So far it would appear that we did not necessarily learn enough from Chernobyl to prevent some of the same scenarios from playing out. Leaders have not adequately educated their citizens about the seriousness of radiation exposure, nor how to protect oneself. Appropriate programs of healthcare surveillance, treatment and care have not been put into place. No properly coordinated domestic, let alone international, overseeing of radioactive particles is occurring.
As citizens we should instead put pressure on to our governments to make monitoring and understanding radiation exposure important. And we absolutely need to speak up about wanting electricity sources than lower harm. The risks with anything nuclear are simply far too great.
To your Vibrant Health!
Veronica Tilden, COMPLETE
While the whole world may be watching the nuclear disaster in Japan, an individual question keeps reoccurring: Where will be the robots?
The crisis inside Fukushima Daiichi power plant meets at least two of this three requirements for the use of robots as outlined by way of the famous dictum, "dirty, lackluster, and dangerous. " Japan are well known with regard to technological prowess together with their enthusiasm for any things robotic. They are with a Snakebot to find survivors amid your urban debris left by the tsunami. Why aren't we seeing images with plucky, little Unmanned Floor Vehicles (UGV) getting into highly radioactive areas?
For a really thoroughly covered story, there have recently been a surprisingly wide variety of answers. Some in the reasons given often have implications for the civilian adoption of the UGV technology. Here is a brief summary with the myriad media speculations:
1) Japanese possess a cultural bias with robots doing certain categories of work. Originally appearing in the Reuters report, this idea has been widely circulated. It is usually illustrated by an anecdote about human operators still doing work elevators, a phenomenon easily observed just by foreign reporters which never leave their own hotels. This idea ceases to explain why japan military do not necessarily suffer this prejudice. According to IEEE Range, they've asked to help borrow a PackBot 510 and then a Warrior 710 with iRobot for use in the crippled plant.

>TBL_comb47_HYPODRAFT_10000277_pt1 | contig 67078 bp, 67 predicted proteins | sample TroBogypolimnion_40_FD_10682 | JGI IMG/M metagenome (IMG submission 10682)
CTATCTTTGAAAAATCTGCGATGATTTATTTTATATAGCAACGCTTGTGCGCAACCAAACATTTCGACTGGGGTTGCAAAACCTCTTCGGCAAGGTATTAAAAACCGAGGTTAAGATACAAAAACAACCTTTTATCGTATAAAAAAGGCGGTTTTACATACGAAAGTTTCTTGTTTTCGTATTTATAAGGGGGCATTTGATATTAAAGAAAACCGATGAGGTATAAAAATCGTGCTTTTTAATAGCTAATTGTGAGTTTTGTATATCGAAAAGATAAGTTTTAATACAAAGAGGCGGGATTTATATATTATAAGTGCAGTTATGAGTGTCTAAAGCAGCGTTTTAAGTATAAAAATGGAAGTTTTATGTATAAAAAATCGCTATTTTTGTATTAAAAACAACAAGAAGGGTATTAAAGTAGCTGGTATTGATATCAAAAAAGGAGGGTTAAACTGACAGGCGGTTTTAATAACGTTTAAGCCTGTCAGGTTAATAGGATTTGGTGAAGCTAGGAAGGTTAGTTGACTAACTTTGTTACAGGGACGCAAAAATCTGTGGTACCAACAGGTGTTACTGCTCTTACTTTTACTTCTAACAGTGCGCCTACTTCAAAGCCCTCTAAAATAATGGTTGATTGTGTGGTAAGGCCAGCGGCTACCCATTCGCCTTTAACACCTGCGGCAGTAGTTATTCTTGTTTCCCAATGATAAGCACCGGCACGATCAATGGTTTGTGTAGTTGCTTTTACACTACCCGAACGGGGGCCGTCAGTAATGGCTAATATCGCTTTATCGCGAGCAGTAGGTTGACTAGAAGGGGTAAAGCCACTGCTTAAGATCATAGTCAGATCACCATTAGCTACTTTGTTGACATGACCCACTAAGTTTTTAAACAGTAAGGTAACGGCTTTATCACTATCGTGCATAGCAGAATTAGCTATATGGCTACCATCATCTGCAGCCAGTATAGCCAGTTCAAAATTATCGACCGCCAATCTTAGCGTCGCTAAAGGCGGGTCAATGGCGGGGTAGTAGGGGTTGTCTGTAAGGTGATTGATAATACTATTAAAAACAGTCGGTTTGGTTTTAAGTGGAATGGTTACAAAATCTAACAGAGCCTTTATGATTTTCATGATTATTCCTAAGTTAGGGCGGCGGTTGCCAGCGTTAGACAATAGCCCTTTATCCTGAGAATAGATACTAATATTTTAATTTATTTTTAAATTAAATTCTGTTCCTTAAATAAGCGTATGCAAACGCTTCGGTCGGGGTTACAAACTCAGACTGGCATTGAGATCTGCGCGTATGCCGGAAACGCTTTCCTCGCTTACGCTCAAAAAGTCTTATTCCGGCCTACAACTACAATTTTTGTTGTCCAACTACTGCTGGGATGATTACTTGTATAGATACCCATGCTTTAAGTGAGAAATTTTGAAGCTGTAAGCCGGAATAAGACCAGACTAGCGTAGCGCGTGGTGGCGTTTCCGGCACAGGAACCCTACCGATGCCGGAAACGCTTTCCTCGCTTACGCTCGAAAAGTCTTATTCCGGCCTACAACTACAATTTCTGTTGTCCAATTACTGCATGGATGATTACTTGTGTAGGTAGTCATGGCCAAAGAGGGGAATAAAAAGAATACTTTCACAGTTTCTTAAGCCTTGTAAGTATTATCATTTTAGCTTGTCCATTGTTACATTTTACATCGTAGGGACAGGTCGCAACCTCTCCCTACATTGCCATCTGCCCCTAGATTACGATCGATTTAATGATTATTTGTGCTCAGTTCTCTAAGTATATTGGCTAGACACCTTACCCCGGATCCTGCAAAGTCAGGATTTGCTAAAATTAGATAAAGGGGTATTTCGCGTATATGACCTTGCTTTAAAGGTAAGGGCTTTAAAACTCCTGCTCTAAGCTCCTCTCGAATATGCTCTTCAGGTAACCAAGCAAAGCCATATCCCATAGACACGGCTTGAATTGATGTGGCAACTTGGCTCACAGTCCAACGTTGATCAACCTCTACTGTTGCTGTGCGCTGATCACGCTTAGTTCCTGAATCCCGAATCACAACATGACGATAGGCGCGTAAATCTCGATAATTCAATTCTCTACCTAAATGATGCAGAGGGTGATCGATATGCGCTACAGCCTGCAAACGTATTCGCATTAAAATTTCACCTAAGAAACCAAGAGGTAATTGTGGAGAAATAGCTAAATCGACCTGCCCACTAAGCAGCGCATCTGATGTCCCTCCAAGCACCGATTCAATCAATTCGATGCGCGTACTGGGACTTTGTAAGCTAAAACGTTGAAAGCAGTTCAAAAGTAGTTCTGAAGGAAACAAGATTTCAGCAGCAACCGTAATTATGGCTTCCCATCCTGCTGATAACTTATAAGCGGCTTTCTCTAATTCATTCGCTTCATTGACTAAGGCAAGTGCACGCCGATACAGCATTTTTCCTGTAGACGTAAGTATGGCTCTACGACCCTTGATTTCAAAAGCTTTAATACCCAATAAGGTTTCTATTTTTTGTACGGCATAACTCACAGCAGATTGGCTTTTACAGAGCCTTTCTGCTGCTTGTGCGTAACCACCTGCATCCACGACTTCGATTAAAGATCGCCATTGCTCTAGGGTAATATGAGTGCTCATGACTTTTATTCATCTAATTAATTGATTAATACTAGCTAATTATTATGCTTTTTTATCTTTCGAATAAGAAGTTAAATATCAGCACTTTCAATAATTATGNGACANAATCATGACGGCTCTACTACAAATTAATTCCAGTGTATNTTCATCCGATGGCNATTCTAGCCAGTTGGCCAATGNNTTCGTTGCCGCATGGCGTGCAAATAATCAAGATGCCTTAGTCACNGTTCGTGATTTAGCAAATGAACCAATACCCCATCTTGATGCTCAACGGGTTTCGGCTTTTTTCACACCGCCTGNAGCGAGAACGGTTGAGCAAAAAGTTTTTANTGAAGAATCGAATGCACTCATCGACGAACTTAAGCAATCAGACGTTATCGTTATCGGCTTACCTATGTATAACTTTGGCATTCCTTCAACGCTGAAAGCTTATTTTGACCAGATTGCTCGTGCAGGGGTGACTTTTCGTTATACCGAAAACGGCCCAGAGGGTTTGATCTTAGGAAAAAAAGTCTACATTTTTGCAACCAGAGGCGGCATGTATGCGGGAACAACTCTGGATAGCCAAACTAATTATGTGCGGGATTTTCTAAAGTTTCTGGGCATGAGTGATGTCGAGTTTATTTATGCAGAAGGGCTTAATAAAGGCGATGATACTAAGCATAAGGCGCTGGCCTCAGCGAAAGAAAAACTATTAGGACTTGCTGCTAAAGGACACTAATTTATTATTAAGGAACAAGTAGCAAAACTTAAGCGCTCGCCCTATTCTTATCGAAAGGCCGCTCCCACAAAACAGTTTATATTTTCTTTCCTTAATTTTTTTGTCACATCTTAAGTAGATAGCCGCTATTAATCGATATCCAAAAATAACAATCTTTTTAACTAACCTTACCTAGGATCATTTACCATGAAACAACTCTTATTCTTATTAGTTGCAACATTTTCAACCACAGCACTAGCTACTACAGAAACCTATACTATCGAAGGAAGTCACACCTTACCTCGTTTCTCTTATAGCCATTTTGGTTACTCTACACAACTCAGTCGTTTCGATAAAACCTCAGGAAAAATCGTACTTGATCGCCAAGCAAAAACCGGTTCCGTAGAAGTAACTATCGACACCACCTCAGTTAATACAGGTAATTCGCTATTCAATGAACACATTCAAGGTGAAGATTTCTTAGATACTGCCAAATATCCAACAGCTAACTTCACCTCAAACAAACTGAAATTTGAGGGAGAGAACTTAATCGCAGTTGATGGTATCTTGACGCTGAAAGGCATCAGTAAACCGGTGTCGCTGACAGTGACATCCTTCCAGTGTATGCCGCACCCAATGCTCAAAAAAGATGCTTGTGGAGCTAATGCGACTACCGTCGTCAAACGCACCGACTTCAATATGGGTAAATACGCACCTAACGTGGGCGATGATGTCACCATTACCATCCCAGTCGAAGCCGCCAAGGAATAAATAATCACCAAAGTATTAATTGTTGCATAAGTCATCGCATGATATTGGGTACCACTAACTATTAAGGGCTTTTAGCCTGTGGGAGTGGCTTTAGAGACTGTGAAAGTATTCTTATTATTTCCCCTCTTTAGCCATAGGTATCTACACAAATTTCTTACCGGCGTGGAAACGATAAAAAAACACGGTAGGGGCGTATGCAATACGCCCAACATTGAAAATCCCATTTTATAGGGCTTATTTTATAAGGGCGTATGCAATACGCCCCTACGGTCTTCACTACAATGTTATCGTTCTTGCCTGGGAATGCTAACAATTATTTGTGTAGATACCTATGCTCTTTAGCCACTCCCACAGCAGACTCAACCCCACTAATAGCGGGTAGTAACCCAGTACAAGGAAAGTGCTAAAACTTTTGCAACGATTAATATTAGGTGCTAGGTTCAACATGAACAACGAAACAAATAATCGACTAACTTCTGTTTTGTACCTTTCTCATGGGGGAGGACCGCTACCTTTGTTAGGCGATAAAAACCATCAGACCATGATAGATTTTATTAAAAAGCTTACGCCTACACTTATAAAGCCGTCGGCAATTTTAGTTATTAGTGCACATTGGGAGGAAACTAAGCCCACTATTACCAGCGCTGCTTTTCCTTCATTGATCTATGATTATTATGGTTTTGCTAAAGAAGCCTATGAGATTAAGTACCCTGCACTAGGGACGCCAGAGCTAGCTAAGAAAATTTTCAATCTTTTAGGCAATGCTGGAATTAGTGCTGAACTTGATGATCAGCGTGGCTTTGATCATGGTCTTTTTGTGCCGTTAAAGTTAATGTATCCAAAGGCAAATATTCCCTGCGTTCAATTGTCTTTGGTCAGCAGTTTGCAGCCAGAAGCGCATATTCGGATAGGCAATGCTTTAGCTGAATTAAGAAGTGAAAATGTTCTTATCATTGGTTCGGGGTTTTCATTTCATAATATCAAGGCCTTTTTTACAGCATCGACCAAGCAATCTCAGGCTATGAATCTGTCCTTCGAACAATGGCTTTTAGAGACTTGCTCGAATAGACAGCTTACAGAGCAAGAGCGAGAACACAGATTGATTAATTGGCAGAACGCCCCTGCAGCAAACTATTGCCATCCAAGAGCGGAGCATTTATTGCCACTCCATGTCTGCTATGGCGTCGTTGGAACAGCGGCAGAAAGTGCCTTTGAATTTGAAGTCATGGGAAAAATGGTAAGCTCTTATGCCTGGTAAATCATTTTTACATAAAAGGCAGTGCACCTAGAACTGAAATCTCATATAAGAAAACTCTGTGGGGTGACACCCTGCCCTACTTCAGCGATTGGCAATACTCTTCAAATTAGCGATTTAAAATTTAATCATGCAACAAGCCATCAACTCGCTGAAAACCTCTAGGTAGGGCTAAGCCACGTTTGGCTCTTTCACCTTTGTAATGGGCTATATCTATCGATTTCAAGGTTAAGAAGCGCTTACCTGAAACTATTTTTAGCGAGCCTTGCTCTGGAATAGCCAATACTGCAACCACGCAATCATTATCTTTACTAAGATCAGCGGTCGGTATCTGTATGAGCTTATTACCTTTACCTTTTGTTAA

two) The Fukushima Daiichi electrical power plant is too old to be "robot capable. " Engineered in 1970s, it's simply not built with robots in mind. This idea looks plausible, but I'm a little suspicious of the idea. Robots were applied to the clean-up with Three Mile Tropical island and Chernobyl, both built in the age of primitive robots. If robots may not be useful, why did japan military ask to help borrow them mode iRobot?
3) Japan were so confident with the safety of their own power plants that they thought emergency clean-up spiders were unnecessary. CNET reported that the plant's owners, Tokyo Electric power Company (Tepco), ".... never imagined a situation in which the main and backup power to the coastal plant may be knocked out. " Prof. Satoshi Tadokoro, director the World Rescue Systems Institute wrote in Center for Robot-Assisted Search and Rescue (CRASAR) internet site that "Power shrub companies mentioned that they did not need such robots since their nuclear plants never have accidents and are safe. " However, the idea that Japanese didn't create robots for used nuclear accidents doesn't completely endure, because...
4) Japan did develop robots for use in nuclear accidents. scharfe hardcore pornos